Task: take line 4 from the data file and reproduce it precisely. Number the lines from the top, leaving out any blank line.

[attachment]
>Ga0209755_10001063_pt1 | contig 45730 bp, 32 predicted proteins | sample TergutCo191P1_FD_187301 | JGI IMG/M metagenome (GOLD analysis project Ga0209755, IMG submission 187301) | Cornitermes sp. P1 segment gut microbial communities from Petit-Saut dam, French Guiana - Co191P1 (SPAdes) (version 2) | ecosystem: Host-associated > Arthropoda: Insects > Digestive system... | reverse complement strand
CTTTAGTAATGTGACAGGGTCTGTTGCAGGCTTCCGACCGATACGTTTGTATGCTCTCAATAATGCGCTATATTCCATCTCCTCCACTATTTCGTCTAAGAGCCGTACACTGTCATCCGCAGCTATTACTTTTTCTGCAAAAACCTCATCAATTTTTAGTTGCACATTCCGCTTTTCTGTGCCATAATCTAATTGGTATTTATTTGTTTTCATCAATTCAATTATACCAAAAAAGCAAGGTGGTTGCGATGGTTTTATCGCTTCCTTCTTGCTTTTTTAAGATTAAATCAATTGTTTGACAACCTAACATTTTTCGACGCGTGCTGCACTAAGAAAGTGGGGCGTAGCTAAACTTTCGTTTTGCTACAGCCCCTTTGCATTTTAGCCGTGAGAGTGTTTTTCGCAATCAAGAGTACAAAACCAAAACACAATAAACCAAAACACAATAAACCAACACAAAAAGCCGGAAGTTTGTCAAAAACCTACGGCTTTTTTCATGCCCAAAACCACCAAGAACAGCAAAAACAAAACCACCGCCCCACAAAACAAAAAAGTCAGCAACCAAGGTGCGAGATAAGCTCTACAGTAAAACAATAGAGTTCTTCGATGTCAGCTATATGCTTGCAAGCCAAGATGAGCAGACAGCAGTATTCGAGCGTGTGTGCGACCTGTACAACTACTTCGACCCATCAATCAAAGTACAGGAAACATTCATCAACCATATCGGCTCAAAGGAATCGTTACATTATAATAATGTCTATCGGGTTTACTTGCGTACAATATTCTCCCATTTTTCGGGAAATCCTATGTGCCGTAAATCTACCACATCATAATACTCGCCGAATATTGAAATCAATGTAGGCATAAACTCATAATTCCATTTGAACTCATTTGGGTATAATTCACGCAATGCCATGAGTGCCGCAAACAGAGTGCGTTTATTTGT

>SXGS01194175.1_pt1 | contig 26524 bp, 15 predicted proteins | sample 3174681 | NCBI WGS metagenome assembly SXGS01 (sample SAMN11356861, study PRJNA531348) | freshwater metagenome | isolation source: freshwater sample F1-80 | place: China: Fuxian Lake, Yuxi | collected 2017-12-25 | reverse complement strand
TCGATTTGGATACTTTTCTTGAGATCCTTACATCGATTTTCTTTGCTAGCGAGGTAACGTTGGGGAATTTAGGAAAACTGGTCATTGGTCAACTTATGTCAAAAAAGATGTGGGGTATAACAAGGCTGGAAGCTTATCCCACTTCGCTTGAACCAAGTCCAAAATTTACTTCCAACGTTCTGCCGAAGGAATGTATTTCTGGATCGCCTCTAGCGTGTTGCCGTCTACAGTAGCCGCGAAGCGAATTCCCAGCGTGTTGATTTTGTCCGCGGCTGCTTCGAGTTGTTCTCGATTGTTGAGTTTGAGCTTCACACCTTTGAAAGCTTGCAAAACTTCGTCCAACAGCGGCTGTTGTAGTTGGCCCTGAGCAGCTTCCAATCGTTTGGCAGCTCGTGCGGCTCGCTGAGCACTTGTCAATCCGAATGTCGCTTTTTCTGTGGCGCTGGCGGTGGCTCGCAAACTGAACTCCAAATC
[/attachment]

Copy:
TCGATTTGGATACTTTTCTTGAGATCCTTACATCGATTTTCTTTGCTAGCGAGGTAACGTTGGGGAATTTAGGAAAACTGGTCATTGGTCAACTTATGTCAAAAAAGATGTGGGGTATAACAAGGCTGGAAGCTTATCCCACTTCGCTTGAACCAAGTCCAAAATTTACTTCCAACGTTCTGCCGAAGGAATGTATTTCTGGATCGCCTCTAGCGTGTTGCCGTCTACAGTAGCCGCGAAGCGAATTCCCAGCGTGTTGATTTTGTCCGCGGCTGCTTCGAGTTGTTCTCGATTGTTGAGTTTGAGCTTCACACCTTTGAAAGCTTGCAAAACTTCGTCCAACAGCGGCTGTTGTAGTTGGCCCTGAGCAGCTTCCAATCGTTTGGCAGCTCGTGCGGCTCGCTGAGCACTTGTCAATCCGAATGTCGCTTTTTCTGTGGCGCTGGCGGTGGCTCGCAAACTGAACTCCAAATC